The Stanford Advantage
The School of Humanities and Sciences represents the heart of Stanford University. Awarding 75 percent of undergraduate degrees and nearly 40 percent of doctorates, H&S is Stanford’s largest school. Undergraduate education takes place alongside graduate training and research by faculty who are leaders in their fields. This is the Stanford advantage:
Critical mass of the best faculty and students
Outstanding faculty attract the best undergraduate and graduate students, who in turn play an essential role in challenging and stimulating scholarship. This critical mass of great minds is advantageous for everyone. Students are empowered to work in meaningful ways with professors who have expertise in fields ranging from high-energy physics to religion and global conflict. And professors rely on students to carry out research, spark new ideas, and ultimately reshape their disciplines.
Culture of collaboration
The school’s location on one campus promotes unprecedented research partnerships. Collaboration is intrinsic to the school’s mission: Whether you’re a freshman or a Nobel Prize winner, opportunities abound to partner with like-minded scholars. At H&S, creative interdisciplinary tracks are encouraged and supported at the highest levels.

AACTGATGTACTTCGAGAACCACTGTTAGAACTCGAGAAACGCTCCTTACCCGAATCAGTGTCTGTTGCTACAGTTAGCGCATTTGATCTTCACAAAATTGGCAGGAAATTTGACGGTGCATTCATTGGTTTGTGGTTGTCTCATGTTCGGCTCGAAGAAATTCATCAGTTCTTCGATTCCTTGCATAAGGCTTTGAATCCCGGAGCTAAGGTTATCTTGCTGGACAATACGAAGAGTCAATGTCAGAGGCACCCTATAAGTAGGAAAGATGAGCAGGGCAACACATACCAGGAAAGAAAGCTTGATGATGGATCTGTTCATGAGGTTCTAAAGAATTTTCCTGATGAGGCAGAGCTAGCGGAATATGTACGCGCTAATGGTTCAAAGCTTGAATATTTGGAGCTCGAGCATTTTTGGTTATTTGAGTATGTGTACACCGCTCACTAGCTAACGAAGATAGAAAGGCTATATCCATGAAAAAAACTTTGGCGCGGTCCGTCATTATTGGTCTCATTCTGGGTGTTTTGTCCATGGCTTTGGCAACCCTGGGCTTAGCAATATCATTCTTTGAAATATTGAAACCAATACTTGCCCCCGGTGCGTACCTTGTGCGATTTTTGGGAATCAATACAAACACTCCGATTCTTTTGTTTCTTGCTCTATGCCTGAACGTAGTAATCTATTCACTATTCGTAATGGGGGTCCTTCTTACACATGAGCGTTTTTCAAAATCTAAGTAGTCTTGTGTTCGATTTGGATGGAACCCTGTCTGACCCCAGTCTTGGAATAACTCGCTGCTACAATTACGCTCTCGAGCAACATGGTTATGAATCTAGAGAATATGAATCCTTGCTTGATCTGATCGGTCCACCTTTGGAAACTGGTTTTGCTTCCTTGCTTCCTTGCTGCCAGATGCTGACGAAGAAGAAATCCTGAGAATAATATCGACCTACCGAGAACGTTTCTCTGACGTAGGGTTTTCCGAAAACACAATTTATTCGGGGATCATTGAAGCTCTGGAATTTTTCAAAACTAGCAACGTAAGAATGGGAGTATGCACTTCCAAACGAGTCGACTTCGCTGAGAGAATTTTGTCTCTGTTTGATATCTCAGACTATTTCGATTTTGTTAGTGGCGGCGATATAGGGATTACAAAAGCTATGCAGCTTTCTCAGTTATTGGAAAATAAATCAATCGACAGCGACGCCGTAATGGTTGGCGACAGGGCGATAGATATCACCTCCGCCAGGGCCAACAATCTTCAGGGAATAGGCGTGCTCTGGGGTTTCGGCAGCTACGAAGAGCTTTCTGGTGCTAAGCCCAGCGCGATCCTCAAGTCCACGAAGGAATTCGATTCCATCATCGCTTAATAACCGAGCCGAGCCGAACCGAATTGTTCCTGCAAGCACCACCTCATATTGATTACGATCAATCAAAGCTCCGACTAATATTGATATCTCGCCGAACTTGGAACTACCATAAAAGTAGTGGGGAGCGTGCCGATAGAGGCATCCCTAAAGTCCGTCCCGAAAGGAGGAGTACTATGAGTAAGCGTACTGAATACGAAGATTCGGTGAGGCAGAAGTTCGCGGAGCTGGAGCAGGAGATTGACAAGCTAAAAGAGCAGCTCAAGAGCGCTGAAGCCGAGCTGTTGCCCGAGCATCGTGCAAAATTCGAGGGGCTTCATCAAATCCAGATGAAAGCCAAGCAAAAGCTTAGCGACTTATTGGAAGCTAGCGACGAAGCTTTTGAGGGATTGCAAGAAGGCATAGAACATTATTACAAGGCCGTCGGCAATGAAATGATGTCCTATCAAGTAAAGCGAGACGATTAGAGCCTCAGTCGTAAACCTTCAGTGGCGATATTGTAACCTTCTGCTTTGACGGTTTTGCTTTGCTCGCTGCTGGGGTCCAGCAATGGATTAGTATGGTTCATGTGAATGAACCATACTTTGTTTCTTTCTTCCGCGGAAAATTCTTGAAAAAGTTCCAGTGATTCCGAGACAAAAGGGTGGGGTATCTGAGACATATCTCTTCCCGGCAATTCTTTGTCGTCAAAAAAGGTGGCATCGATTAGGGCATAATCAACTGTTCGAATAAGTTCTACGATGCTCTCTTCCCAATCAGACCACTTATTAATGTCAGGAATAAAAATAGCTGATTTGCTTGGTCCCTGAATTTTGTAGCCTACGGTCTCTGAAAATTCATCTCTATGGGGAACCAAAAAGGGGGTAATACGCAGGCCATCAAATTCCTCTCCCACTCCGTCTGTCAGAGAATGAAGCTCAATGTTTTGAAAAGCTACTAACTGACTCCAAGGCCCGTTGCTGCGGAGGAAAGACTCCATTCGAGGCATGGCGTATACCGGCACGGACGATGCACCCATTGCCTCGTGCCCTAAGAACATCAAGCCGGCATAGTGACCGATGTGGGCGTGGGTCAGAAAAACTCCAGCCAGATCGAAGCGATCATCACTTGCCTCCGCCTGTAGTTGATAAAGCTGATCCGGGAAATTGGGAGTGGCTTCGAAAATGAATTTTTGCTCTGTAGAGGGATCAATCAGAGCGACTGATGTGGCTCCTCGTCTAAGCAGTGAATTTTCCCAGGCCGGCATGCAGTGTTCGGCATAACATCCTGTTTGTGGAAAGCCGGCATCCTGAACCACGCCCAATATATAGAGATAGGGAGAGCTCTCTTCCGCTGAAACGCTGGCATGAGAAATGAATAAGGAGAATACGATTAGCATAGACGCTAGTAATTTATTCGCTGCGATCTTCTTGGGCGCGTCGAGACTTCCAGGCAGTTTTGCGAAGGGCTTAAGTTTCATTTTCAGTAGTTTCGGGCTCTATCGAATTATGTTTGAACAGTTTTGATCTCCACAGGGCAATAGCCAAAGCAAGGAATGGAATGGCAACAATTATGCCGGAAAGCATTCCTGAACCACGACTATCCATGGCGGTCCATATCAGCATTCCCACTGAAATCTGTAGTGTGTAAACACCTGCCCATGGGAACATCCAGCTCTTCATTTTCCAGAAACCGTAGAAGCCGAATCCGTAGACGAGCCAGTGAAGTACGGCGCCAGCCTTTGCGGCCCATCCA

Commitment to solutions and new knowledge
Interdisciplinary research across H&S addresses the most urgent challenges facing society today—problems too complex to be tackled by any single discipline. An emphasis on seeking solutions is balanced by a commitment to contribute to the basic research that forms the foundation for all future discoveries.
- Stanford professor shines new light on writer James Baldwin
- Mar 10, 2015 - From jazz to theater to children’s books, Stanford Professor Michele Elam’s forthcoming edited volume explores the panoramic career of one of America’s most influential voices in matters of race and art. Read More »
- Stanford poet Eavan Boland interrogates identity, nationhood in new collection
- Feb 26, 2015 - In A Woman Without a Country, English Professor Eavan Boland helps give voice to those who have been silenced in the official record of history. Read More »
- Chemist and playwright Carl Djerassi, ‘father of the pill,’ dead at 91
- Feb 2, 2015 - A true renaissance man, Djerassi excelled in both science and the arts. But he may be remembered most as the father of the birth control pill. Read More »
- Stanford’s ‘Live Context’ series explores art and its ideas
- Jan 27, 2015 - Leveraging the university’s deep intellectual and artistic resources, “Live Context” is inspired by the conviction that the more you know about a work of art’s historical and contemporary resonance the richer your experience. Read More »